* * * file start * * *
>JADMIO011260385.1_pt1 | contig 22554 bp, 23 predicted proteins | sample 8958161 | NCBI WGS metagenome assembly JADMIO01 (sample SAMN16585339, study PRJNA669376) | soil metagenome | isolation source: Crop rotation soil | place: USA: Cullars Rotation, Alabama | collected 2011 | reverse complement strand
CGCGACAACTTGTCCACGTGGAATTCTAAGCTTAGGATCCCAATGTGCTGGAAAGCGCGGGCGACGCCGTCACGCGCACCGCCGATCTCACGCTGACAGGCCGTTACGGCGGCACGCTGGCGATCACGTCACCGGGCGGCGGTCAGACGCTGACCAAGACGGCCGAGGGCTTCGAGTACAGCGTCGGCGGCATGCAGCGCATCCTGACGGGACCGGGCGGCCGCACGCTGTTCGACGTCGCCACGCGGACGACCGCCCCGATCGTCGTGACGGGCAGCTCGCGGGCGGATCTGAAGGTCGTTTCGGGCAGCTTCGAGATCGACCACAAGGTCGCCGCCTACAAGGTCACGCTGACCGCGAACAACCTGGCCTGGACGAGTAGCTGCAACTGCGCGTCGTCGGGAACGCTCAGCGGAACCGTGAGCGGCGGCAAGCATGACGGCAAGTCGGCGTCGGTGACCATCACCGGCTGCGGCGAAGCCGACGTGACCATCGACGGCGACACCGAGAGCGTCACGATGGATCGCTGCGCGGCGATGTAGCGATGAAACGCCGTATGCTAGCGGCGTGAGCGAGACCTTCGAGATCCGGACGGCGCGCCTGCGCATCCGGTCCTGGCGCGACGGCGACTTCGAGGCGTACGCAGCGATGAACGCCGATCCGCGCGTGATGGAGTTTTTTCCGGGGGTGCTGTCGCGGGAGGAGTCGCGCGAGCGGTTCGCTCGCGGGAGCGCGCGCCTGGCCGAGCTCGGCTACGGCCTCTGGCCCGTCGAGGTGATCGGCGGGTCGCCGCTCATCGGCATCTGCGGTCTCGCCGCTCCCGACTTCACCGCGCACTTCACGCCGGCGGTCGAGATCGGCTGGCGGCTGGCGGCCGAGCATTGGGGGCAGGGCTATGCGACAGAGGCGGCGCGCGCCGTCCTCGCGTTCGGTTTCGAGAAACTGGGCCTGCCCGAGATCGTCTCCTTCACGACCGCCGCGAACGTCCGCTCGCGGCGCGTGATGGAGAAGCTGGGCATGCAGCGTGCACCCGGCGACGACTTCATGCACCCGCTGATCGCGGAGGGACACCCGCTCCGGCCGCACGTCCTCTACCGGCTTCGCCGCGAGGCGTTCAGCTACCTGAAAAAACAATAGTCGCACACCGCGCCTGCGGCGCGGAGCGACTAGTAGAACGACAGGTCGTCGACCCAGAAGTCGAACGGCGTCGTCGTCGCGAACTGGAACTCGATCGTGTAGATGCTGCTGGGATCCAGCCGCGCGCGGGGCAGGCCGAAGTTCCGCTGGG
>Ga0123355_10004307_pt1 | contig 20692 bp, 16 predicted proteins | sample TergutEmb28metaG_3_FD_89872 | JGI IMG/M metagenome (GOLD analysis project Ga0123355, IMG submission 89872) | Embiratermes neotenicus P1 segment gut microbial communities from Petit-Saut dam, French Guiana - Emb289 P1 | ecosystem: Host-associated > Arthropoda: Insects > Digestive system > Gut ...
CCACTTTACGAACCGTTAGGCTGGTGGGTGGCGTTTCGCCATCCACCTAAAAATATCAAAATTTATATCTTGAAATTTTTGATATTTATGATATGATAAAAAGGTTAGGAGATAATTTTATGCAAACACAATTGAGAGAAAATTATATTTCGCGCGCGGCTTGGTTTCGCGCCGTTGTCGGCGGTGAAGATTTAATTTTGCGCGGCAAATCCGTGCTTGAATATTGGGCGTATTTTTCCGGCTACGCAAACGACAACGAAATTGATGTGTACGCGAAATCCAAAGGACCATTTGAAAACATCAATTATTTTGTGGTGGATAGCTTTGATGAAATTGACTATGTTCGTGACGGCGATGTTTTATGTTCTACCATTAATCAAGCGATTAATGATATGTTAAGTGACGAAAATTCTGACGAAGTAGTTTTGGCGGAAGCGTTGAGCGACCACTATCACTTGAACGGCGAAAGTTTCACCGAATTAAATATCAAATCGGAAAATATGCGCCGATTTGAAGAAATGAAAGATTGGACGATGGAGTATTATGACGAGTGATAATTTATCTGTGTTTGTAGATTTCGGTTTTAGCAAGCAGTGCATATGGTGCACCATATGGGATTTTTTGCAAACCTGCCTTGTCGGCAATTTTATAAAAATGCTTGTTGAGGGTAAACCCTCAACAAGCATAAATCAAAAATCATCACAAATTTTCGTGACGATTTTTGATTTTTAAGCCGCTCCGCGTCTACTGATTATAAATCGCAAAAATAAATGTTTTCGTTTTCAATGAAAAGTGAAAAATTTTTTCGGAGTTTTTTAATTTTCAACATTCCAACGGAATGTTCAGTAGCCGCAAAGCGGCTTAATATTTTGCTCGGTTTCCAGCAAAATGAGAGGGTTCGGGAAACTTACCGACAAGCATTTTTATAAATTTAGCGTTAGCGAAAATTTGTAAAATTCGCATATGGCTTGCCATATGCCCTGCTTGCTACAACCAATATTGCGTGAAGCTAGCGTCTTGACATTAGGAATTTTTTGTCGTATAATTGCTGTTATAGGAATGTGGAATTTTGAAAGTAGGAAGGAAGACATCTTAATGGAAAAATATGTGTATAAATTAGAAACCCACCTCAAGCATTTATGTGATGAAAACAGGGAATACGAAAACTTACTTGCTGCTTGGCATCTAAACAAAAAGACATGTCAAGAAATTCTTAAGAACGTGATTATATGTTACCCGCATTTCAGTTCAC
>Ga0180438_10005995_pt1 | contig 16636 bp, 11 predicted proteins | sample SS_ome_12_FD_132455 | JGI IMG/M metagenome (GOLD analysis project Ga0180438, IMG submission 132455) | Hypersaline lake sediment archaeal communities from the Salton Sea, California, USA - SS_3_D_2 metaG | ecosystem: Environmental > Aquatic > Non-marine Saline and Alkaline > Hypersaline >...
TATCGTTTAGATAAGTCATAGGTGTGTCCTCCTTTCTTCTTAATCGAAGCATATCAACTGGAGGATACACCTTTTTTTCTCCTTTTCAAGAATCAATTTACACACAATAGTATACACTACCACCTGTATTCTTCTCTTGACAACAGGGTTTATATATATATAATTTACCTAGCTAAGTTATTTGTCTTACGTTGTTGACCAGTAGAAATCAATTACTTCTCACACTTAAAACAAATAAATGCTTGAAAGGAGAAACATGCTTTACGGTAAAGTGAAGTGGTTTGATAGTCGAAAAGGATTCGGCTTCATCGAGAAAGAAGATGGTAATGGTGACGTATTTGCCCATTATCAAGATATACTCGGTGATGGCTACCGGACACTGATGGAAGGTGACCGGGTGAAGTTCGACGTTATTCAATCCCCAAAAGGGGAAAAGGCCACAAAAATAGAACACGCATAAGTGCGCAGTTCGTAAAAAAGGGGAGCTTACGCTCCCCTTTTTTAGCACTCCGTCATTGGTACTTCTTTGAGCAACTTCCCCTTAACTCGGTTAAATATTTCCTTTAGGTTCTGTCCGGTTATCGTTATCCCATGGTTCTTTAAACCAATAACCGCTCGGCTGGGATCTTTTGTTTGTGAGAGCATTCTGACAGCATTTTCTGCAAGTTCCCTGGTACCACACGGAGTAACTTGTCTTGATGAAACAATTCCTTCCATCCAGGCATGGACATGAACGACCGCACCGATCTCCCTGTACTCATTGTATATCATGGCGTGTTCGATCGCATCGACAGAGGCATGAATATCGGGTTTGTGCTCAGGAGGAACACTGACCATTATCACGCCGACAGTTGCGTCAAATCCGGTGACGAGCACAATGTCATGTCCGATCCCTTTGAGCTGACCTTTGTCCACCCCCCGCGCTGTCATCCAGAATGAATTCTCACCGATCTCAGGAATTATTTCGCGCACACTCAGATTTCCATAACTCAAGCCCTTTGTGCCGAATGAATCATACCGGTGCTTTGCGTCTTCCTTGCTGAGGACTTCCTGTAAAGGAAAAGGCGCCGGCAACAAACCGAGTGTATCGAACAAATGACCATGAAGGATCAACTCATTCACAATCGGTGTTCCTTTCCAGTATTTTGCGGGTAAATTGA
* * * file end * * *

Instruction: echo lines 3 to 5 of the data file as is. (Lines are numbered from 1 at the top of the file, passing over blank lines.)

>Ga0123355_10004307_pt1 | contig 20692 bp, 16 predicted proteins | sample TergutEmb28metaG_3_FD_89872 | JGI IMG/M metagenome (GOLD analysis project Ga0123355, IMG submission 89872) | Embiratermes neotenicus P1 segment gut microbial communities from Petit-Saut dam, French Guiana - Emb289 P1 | ecosystem: Host-associated > Arthropoda: Insects > Digestive system > Gut ...
CCACTTTACGAACCGTTAGGCTGGTGGGTGGCGTTTCGCCATCCACCTAAAAATATCAAAATTTATATCTTGAAATTTTTGATATTTATGATATGATAAAAAGGTTAGGAGATAATTTTATGCAAACACAATTGAGAGAAAATTATATTTCGCGCGCGGCTTGGTTTCGCGCCGTTGTCGGCGGTGAAGATTTAATTTTGCGCGGCAAATCCGTGCTTGAATATTGGGCGTATTTTTCCGGCTACGCAAACGACAACGAAATTGATGTGTACGCGAAATCCAAAGGACCATTTGAAAACATCAATTATTTTGTGGTGGATAGCTTTGATGAAATTGACTATGTTCGTGACGGCGATGTTTTATGTTCTACCATTAATCAAGCGATTAATGATATGTTAAGTGACGAAAATTCTGACGAAGTAGTTTTGGCGGAAGCGTTGAGCGACCACTATCACTTGAACGGCGAAAGTTTCACCGAATTAAATATCAAATCGGAAAATATGCGCCGATTTGAAGAAATGAAAGATTGGACGATGGAGTATTATGACGAGTGATAATTTATCTGTGTTTGTAGATTTCGGTTTTAGCAAGCAGTGCATATGGTGCACCATATGGGATTTTTTGCAAACCTGCCTTGTCGGCAATTTTATAAAAATGCTTGTTGAGGGTAAACCCTCAACAAGCATAAATCAAAAATCATCACAAATTTTCGTGACGATTTTTGATTTTTAAGCCGCTCCGCGTCTACTGATTATAAATCGCAAAAATAAATGTTTTCGTTTTCAATGAAAAGTGAAAAATTTTTTCGGAGTTTTTTAATTTTCAACATTCCAACGGAATGTTCAGTAGCCGCAAAGCGGCTTAATATTTTGCTCGGTTTCCAGCAAAATGAGAGGGTTCGGGAAACTTACCGACAAGCATTTTTATAAATTTAGCGTTAGCGAAAATTTGTAAAATTCGCATATGGCTTGCCATATGCCCTGCTTGCTACAACCAATATTGCGTGAAGCTAGCGTCTTGACATTAGGAATTTTTTGTCGTATAATTGCTGTTATAGGAATGTGGAATTTTGAAAGTAGGAAGGAAGACATCTTAATGGAAAAATATGTGTATAAATTAGAAACCCACCTCAAGCATTTATGTGATGAAAACAGGGAATACGAAAACTTACTTGCTGCTTGGCATCTAAACAAAAAGACATGTCAAGAAATTCTTAAGAACGTGATTATATGTTACCCGCATTTCAGTTCAC
>Ga0180438_10005995_pt1 | contig 16636 bp, 11 predicted proteins | sample SS_ome_12_FD_132455 | JGI IMG/M metagenome (GOLD analysis project Ga0180438, IMG submission 132455) | Hypersaline lake sediment archaeal communities from the Salton Sea, California, USA - SS_3_D_2 metaG | ecosystem: Environmental > Aquatic > Non-marine Saline and Alkaline > Hypersaline >...